With Spring in full swing, we note the change by buds and blossoms, the vibrant colors, new growth, warmer temperatures, longer daylight hours, and a general increase of activity in the natural world. One thing we all have in common, regardless of our age, is that we also change, day by day, season by season, year by year.
There is a natural rhythm to the changing of the seasons and they are all predictable according to a calendar that marks the end of one and the beginning of another. Whether equinox or solstice, the movement of earth and sun along with various angles tell a story about light and temperatures. According to most knowledgeable scientists, climate change is real and of serious concern. How we respond to that issue may well write a larger story about change in the future.
There are markers along the way. At 40, plus or minus, we talk about mid-life and sometimes an attending crisis of one kind or another. We celebrate 50 as a peak experience with reassurances that it’s not a downhill trajectory afterwards. In our 60’s many think about what’s coming next, often including retirement when that’s a viable option and that is a big change. A decade of being in one’s 70’s can be full of choices given the blessings of good mental and physical health and time to enjoy them.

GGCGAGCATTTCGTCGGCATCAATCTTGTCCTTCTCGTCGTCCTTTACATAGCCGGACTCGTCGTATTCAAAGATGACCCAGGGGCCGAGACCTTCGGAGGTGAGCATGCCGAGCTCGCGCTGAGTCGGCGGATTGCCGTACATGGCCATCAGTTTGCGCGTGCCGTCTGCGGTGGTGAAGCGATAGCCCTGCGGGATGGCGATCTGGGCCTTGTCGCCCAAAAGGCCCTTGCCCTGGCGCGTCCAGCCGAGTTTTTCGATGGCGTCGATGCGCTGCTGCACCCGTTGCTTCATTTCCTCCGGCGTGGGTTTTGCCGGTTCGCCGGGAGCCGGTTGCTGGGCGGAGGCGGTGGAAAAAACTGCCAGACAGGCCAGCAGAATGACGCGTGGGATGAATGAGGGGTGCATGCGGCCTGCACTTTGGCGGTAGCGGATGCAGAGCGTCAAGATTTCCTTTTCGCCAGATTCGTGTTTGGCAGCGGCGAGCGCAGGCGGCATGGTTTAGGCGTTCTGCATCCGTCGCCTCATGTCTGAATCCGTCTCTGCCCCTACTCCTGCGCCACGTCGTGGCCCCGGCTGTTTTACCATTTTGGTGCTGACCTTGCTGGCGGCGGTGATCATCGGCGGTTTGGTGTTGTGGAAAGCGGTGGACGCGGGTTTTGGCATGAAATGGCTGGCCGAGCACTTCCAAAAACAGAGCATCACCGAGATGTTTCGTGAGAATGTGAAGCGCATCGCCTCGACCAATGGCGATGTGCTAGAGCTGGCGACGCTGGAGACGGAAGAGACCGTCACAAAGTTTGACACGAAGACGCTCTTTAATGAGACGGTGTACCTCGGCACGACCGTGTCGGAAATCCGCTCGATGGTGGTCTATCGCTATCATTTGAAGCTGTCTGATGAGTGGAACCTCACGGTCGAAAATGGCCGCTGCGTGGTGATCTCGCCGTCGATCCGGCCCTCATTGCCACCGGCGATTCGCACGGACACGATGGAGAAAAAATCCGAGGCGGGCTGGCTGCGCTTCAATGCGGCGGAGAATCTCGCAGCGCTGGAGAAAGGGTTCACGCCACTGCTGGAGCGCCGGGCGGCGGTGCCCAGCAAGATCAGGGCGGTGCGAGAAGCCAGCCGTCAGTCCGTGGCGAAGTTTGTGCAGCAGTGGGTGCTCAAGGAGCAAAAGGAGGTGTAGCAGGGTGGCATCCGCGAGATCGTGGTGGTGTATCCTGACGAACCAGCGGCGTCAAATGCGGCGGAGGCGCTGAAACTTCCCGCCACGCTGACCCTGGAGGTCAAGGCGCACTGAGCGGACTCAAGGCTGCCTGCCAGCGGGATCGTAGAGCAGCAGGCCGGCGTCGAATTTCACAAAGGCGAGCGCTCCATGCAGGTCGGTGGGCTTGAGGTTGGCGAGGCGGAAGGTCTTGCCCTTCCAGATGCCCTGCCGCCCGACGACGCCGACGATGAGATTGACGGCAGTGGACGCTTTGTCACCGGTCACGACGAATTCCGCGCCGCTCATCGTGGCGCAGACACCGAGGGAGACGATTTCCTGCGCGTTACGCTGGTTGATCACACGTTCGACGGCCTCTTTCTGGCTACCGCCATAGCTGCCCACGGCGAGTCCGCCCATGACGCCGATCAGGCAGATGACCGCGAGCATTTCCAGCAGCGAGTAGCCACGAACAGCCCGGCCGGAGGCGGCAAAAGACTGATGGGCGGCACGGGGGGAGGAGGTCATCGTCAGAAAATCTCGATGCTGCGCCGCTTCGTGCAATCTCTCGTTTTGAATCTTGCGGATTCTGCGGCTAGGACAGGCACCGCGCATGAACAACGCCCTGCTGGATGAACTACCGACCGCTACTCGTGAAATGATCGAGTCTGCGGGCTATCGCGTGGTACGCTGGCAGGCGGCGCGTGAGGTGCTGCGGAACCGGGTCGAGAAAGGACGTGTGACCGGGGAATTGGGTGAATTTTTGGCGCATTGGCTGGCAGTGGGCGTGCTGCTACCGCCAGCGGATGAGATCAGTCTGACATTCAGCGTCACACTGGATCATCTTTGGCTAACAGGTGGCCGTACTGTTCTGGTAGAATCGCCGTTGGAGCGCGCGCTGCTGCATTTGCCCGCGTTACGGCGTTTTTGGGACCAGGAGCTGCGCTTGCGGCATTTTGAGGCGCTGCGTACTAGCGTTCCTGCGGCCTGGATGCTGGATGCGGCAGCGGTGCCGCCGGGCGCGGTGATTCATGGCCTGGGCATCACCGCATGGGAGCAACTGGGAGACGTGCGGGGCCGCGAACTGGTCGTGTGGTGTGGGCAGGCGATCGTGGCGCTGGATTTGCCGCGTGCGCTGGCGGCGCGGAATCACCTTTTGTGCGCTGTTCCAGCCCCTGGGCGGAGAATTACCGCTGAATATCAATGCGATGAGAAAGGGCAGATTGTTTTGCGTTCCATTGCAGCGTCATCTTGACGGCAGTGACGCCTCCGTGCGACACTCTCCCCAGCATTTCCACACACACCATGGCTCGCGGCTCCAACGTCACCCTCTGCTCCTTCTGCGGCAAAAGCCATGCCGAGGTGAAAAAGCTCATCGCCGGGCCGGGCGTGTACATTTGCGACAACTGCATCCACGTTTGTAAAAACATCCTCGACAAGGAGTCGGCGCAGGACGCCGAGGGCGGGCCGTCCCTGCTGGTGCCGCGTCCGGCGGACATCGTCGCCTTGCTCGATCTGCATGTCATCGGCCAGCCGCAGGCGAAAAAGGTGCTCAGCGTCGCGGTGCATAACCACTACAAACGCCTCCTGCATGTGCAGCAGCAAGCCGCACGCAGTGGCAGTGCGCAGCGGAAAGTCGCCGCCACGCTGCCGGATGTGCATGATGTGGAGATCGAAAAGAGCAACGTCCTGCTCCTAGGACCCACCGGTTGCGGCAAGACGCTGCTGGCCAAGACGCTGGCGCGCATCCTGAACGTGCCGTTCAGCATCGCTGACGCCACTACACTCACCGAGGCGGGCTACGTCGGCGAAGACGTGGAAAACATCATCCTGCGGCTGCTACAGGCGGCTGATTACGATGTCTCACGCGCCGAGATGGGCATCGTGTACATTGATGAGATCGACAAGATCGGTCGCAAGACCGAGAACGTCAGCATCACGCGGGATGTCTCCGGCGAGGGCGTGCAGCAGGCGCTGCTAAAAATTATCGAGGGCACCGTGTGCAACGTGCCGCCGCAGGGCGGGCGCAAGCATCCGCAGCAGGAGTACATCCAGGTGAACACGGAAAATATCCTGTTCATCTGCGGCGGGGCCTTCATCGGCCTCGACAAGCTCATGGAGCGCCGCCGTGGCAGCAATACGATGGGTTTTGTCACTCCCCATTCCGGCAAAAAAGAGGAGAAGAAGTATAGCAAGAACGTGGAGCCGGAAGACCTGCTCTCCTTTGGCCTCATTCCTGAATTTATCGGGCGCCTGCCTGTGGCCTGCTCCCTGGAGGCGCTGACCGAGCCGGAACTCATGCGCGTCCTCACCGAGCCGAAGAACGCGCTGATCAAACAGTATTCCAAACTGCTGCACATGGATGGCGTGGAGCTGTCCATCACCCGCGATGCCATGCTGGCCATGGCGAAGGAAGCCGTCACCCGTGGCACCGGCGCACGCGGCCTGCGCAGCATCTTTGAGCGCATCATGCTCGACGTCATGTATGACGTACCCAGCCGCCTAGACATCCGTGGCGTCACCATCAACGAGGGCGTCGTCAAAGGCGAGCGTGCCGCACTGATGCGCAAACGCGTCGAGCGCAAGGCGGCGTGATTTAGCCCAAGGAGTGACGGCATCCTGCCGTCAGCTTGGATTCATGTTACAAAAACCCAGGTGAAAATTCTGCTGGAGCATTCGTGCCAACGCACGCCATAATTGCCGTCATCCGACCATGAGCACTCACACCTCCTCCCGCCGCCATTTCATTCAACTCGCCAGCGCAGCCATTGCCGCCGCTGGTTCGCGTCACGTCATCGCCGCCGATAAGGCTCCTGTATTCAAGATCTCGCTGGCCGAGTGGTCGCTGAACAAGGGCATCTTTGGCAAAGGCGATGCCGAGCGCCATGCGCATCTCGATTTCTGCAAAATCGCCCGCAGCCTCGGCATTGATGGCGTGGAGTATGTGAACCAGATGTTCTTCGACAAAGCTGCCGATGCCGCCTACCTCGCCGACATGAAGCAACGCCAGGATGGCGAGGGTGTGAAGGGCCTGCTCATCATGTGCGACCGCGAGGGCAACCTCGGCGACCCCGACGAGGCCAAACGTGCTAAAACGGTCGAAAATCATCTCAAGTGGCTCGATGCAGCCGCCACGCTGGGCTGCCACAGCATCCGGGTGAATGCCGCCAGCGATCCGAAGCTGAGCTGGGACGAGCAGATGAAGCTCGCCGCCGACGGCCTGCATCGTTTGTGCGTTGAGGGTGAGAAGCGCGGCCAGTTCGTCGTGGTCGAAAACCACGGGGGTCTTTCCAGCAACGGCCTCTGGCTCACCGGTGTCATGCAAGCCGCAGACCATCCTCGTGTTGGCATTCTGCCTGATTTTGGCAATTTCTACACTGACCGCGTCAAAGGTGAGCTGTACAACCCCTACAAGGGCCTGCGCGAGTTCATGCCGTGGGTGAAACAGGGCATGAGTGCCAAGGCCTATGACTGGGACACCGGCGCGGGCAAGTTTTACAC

As a recently minted octogenarian, I cannot speak with any authority about much beyond 80 but what I can observe in myself and many others gives me hope and encouragement for making the most of whatever time is given for me to celebrate and enjoy. There are no guarantees for how long or how well we will live so the best practice, insofar as possible, seems to be to maintain good health, an active mind, an awareness of how our beliefs inform our actions and interactions with others and to love what we are doing.
How we change as we age and how we age as we change have their own rhythms and seasons, not always so predictable as one might prefer at times. Perhaps one of the most significant findings has been that which was reported in the Harvard longitudinal study of happiness. The main conclusion is that “warmth of relationships throughout life have the greatest positive impact on ‘life satisfaction’”. Put differently, the author, George Valliant, says the study shows: “Happiness is love. Full stop.”